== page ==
It has been reported that NT3 enhances the number of motor neurons in dissociated neural tube cultures (Averbuch-Heller et al., 1994) and collaborates with N-Shh to induce motor neuron differentiation (Dutton et al., 1999; Roelink et al., 1995). Therefore, we tested whether NT3 would enhance motor neuron differentiation induced by N-Shh/VN in our culture conditions. The addition of 50 ng/ml of NT3 to the medium in either control or experimental cultures did not significantly change the data reported above (not shown). The difference of our results with those of others might reside in our use of very early, undifferentiated neural plate tissue. This suggests that NT3 may be implicated in the later but not in the initial steps of motor neuron differentiation. Furthermore in vivo NT3 activity over spinal motor neurons can be substituted probably by other analysis of the NT3-deficient mice (Fariñas et al., 1994).
Signalling in the generation of spinal motor neurons
In vertebrate embryos, N-Shh promotes the differentiation of both floor plate cells and motor neurons (reviewed by Placzek, 1995; Hammerschimdt et al., 1997). However, the induction of motor neuron differentiation appears to be independent of that of the floor plate (Tanabe et al., 1995; Ericson et al., 1996). Although the N-Shh peptide is a secreted protein, it seems to remain anchored to the membrane of the synthesising notochord and floor plate cells by means of a cholesterol moiety, attached to the active peptide (Porter et al., 1996). As such, N-Shh protein has never been detected outside the domain of Shh-expressing cells (Martí et al., 1995a). It is clear however that motor neuron progenitors depend on exposure to local N-Shh signalling until late into their final cell cycle (Ericson et al., 1996). Furthermore, in this study, we provide evidence that N-Shh is sufficient to directly induce motor neuron differentiation in isolated neuroepithelial cells. Thus, resolving the biological mechanism by which N-Shh could exerts its effect over long distances, seems crucial for understanding the biology of motor neuron differentiation.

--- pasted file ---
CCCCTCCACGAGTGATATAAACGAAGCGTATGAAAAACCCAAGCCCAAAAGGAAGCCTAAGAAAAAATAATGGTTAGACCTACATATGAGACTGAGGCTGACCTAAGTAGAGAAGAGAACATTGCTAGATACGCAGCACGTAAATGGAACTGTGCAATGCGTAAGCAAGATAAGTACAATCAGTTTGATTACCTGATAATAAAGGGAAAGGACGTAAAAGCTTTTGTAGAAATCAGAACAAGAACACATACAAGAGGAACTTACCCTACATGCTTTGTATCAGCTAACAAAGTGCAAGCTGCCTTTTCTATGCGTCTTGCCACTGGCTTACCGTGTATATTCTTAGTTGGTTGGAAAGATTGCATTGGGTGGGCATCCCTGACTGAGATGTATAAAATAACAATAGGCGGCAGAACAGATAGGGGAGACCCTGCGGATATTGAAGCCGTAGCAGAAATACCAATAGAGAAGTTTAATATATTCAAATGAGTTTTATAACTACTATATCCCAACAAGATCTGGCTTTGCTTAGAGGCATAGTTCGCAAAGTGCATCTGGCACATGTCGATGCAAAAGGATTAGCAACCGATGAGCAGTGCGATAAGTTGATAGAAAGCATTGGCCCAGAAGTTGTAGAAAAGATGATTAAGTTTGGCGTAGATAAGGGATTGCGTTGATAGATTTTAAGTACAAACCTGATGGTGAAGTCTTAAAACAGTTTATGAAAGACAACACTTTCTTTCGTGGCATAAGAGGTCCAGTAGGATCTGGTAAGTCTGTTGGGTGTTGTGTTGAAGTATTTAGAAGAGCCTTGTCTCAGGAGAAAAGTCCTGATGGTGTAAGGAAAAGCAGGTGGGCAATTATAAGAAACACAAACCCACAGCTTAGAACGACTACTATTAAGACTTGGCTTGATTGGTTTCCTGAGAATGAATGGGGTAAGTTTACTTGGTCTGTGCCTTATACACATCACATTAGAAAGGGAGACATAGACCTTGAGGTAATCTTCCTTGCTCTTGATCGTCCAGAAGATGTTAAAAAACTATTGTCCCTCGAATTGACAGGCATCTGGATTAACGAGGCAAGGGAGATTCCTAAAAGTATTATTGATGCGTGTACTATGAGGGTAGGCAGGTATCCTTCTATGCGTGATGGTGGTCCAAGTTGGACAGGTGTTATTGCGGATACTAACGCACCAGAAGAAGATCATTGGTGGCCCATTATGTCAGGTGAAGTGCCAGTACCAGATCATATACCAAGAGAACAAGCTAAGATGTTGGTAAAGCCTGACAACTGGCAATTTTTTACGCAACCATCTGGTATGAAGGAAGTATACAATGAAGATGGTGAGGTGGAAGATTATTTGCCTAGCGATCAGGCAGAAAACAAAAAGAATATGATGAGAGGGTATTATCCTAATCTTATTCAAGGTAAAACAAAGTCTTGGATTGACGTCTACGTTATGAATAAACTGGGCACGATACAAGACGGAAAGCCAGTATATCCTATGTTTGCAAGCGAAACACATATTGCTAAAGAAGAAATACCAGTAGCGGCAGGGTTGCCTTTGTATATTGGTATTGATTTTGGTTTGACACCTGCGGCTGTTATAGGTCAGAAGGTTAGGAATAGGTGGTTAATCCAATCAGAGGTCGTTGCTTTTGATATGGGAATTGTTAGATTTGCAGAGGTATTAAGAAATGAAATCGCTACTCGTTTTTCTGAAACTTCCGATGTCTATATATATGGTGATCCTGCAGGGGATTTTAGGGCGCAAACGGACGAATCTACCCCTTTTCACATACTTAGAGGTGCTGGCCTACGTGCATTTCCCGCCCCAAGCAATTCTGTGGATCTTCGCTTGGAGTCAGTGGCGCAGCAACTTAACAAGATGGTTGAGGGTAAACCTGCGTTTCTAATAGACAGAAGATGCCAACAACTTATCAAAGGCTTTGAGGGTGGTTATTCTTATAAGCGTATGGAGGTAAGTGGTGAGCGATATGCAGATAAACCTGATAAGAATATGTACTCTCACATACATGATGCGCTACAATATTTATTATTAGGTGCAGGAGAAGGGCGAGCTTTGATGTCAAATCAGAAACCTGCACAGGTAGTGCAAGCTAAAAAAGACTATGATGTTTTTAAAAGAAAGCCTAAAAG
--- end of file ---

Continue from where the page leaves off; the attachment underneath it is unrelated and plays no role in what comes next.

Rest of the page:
Based on the results here presented, we propose a model in which the ECM glycoprotein VN will actively participate in the presentation of the N-NShh signal to motor neuron progenitors. VN is a multifunctional ECM protein that contains specific-binding sites for integrins, collagen, and heparin, complement components and plasminogen. VN is present in focal adhesions of cultured cells, is a major adhesive glycoprotein in plasma and also plays an important role in the regulation of the complement, coagulation and fibrinolytic systems (reviewed in Preissner, 1991).